The Fresh Loaf

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photojess's picture
photojess

and I have to say it was very, very good!  There was no specific bean taste, although it was wheat-y.   I don't mind that at all though.  My husband is all about putting peanut butter on whatever bread I make.  It honestly doesn't matter what kind it is....which I find rather funny.  His favorites I would have to say are the ryes though.


Liseling posted her Pinto bean bread in this thread: http://www.thefreshloaf.com/node/12214/pinto-bean-bread


and here is a pic of the bread and crumb.  Not sure where that little air bubble came from though.  I rubbed the top of the bread with butter while still warm, and I made sure I pretty much pulverized all of the beans in the food processor.  I started the beans first thing in the am, let them cool, and used the warm water as directed.  I have to say, that this was a really nice dough to work with too.



Please feel free to comment on anything you see I should change, like shaping, or whatever.  For being a whole wheat bread, I think it turned out just dandy!

rhag's picture
rhag

I work at a small Organic Bakery in Winnipeg,MB. We get our grain directly from the farmers and mill our own flour/grain and press our own organic sunflower oil at the bakery . The bread is pretty basic but is made with the best ingredients possible. I work the night shift from 8pm to 430am by myself and on average I make between 275 and 400 loaves each night along with roughly 700 buns and 250 WW cinnamon buns. I make 9 kinds of bread during the night: Wholewheat, Wholewheat Multi, White, Cracked Wheat, White Multi, Wild Rice, Light Sourdough Rye, Spelt, and Ciabatta.


After I finish work at 430 I drive 45 min to bake in a woodfired oven for a farmers market on the weekend until 10am which is just for fun to help out a friend with production.


PICTURES! They're kind of crummy because I took them on my phone.



 



 



 



 



 



 



 



 



 


Debra Wink's picture
Debra Wink

This was my contribution to the July 4th feast this year. I was asked to bring a dessert, with a request for something fruity. Blueberry pie seemed like a perfect choice. Simple in concept, but not always simple in execution, baking the perfect pie can be quite a challenge. This one could have used a little more lemon juice in the filling (or better yet, some rhubarb :-), but the crust turned out surprisingly well. And so, I offer my tip for keeping the edges from overbaking:

Instead of piecing together foil strips, I like to cut a doughnut shape. But rather than wrapping it from the top down, like most people do, I find that wrapping upward from underneath the lip of the pan does a better job of protecting the fluted edge from the intense heat rising off the heating element. This allows for lower placement in the oven, which gives better browning to the bottom crust. I can monitor how it's going by baking in a clear pyrex pie plate, and move the pie higher or lower as necessary.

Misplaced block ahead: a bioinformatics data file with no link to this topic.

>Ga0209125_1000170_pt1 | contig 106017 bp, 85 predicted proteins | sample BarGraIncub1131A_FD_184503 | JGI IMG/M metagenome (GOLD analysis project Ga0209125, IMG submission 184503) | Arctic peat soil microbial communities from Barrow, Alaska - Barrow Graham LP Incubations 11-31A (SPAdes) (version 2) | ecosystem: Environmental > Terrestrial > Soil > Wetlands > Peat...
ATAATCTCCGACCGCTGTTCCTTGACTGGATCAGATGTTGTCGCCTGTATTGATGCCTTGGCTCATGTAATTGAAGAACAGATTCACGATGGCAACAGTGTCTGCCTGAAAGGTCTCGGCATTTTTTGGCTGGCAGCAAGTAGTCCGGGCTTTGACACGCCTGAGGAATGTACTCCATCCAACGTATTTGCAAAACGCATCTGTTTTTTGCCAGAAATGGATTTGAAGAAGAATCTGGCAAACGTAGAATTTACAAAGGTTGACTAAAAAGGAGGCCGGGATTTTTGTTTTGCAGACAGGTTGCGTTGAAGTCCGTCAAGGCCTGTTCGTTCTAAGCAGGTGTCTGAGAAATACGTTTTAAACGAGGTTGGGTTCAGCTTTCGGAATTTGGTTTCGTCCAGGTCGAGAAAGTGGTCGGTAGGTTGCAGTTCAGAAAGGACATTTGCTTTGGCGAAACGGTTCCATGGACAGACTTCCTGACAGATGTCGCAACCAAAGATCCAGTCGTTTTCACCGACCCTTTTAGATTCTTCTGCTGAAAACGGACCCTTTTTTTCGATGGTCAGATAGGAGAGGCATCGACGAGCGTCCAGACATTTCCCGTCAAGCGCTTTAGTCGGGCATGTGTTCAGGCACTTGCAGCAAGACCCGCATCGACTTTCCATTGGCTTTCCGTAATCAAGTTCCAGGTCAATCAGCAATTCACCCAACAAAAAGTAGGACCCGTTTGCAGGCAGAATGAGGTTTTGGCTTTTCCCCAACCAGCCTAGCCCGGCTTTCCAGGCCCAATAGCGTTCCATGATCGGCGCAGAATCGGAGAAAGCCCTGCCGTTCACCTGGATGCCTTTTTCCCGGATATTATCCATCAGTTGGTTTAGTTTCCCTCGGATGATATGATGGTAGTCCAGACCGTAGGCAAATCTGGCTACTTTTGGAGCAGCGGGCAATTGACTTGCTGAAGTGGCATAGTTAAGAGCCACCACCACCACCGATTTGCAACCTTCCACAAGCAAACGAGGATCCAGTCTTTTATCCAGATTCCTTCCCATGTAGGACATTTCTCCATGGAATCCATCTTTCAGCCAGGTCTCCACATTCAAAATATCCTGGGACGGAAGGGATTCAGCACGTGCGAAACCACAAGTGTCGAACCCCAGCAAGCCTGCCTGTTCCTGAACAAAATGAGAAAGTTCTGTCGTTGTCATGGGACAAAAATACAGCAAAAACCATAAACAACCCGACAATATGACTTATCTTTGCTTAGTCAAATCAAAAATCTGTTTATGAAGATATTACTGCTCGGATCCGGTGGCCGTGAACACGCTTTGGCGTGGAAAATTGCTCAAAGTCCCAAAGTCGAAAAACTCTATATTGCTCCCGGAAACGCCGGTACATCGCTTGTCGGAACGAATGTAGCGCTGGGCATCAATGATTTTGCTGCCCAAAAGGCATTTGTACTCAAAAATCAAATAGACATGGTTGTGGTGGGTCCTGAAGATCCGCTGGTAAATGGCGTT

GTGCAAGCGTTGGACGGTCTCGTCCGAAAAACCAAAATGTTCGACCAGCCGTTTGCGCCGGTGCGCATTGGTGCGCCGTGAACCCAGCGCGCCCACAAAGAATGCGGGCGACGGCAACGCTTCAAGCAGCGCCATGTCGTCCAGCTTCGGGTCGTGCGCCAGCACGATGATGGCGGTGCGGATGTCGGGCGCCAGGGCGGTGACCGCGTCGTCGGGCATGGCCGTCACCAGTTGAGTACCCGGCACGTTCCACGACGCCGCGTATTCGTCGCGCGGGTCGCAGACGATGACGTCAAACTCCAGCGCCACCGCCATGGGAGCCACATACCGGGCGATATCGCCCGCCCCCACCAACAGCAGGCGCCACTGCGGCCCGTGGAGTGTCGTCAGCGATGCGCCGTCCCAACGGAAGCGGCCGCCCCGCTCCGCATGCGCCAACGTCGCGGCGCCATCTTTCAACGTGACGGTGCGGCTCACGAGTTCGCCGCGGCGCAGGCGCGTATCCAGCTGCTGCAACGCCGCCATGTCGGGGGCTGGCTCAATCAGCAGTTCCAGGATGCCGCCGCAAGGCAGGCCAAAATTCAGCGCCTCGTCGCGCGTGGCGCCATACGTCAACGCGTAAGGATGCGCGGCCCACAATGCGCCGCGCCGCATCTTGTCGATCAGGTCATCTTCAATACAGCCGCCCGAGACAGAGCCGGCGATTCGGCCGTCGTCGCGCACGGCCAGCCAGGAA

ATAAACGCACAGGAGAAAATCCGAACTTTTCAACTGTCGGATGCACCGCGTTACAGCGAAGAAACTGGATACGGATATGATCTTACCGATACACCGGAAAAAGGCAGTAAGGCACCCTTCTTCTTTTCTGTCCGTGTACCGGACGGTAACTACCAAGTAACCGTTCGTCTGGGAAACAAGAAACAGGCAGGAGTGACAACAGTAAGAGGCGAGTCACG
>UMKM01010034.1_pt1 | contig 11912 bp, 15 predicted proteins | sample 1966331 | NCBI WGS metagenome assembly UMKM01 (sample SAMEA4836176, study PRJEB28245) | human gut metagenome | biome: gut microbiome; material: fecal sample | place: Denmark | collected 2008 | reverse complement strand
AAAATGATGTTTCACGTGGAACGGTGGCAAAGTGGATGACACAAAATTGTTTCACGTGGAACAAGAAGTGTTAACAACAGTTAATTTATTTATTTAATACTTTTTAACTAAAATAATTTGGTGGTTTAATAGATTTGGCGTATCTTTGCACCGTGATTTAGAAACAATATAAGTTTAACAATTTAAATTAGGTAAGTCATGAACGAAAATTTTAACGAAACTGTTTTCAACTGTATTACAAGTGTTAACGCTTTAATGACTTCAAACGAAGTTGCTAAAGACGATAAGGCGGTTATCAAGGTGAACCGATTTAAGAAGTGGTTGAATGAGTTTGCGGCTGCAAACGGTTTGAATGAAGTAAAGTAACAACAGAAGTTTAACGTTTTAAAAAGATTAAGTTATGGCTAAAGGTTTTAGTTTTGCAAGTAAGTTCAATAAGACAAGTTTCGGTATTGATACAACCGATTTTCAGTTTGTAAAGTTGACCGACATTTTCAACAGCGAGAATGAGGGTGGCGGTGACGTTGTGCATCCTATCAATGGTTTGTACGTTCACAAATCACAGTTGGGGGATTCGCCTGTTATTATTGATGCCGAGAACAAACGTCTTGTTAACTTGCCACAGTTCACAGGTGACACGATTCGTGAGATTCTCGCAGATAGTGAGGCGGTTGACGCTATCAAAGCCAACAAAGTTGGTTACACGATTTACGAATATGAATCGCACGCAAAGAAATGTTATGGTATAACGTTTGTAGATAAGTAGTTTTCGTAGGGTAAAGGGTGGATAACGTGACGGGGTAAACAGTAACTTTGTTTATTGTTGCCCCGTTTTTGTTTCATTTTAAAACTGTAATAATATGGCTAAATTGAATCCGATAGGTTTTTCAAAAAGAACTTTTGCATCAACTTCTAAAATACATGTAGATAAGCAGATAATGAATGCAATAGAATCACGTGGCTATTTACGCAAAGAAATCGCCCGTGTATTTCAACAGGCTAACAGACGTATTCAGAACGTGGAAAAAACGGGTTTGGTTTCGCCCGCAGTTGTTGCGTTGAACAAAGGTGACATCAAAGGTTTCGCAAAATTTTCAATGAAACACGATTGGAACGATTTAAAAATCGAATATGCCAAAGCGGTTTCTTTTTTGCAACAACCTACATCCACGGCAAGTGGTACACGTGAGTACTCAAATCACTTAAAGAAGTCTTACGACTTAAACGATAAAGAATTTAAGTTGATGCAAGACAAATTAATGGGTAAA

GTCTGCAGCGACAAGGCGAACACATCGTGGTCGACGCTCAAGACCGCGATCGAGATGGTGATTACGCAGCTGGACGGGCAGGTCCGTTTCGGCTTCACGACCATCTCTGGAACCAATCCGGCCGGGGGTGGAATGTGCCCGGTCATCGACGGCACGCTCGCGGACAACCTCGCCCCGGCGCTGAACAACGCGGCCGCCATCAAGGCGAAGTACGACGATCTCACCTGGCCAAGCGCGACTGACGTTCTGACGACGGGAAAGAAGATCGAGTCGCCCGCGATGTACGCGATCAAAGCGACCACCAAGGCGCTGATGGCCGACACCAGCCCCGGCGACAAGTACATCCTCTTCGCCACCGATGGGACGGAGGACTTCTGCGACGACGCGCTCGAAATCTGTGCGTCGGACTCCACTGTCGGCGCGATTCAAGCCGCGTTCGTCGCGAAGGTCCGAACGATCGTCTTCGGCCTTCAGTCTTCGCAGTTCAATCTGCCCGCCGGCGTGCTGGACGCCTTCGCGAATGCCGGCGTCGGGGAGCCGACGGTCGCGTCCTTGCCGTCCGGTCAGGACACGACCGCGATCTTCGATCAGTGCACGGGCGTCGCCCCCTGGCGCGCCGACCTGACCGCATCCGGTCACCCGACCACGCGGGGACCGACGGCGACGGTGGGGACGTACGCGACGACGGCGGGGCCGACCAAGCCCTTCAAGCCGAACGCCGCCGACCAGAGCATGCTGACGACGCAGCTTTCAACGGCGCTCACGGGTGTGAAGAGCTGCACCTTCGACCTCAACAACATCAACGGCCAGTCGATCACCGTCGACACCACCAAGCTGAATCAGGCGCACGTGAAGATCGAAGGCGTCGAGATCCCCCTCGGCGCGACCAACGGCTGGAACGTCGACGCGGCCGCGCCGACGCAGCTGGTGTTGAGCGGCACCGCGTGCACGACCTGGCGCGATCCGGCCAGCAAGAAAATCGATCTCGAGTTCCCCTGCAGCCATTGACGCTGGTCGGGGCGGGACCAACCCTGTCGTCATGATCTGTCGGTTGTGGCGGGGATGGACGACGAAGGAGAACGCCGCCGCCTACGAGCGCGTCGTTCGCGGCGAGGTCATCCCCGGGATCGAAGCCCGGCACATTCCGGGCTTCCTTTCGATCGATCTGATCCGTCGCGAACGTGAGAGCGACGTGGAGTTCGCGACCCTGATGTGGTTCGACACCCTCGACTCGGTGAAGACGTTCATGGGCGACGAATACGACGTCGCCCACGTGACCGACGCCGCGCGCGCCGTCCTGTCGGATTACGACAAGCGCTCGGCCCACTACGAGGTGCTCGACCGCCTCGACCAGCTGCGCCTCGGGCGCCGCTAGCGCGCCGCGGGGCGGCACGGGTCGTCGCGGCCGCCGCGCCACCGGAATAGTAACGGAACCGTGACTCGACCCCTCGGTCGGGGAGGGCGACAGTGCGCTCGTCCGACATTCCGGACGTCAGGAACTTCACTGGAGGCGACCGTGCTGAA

davidg618's picture
davidg618

My wife makes three loaves of light whole wheat bread, alternating every other week with an all-white flour version of the same recipe. Two of the loaves are our "daily bread", the third routinely goes to a neighbor. She uses our bread machine, a Zo, on the "Dough" setting, and does a 2nd bulk fermentation, panning and proofing, and baking outside the machine. The machine does a one hour bulk proof; her second bulk proof is usually 2 to 2-1/2 hours depending on the dough's behavior. The long bulk proofings allow the doughs, expecially the whole wheat version, a chance to develop good flavors.


Curious if I could convert the recipe to a sourdough, i scaled it to produce the same dough weight and hydration as the original recipe, but replaced some of the white flour and water with 240g of active sourdough starter at 60% hydration, built using the 3-build approach I use for all my sourdough formula.



The photo answers my curiousty with a firm yes.


However, the experiement taught me the question I should have asked: "Is it worth the additional time and effort?"


This bread is all one would ask for in a sandwich bread: excellent flavor; closed, but light and slightly chewy crumb; and a soft crust--even before I brushed them with butter. But I can say the same things about my wife's bread. Here's a photo of her all-white version I took a couple of weeks ago.



From my point-of-view we're going to stay with the tried and true Yvonne has baked for the last six years. Doing the sourdough was fun, and we will certainly enjoy eating the result.


Sometime in the future I'm going to see if I can be successful baking a single sourdough loaf entirely in the Zo. I think it's possible, in the programmable mode, using a very active starter, and removing the paddles after the knead step. This will allow up to a four hour bulk fermentation step. But that's for another day.

Shiao-Ping's picture
Shiao-Ping

I have been having problems with my San Francisco starter.  This is the only starter that I have used so far that is not home grown.  It is not as vigorous as what I am used to.  This is the third time I've used it to make sourdough but I'm still not getting the open crumb that I want.  I am documenting it because my husband claims that it is the best sourdough I've made so far.  He absolutely loved the flavor and could not stop raving about it.  He said "it's long in the palate, like wine."   


Our kids' God parents came tonight and I made roast pork leg for dinner.   There was only a little bit leftover and my husband said he couldn't wait to have roast pork sourdough sandwich with apple sauce tomorrow.   Another reason why he likes this sourdough is because the crust is not too crusty (thick crust hurts his gum?!).


Well, if it makes my family happy, I am happy.  So I am going to be "thick-skinned" and show this somewhat dense crumb here.  


 


         


          San Francisco Sourdough  


                         


                          The crumb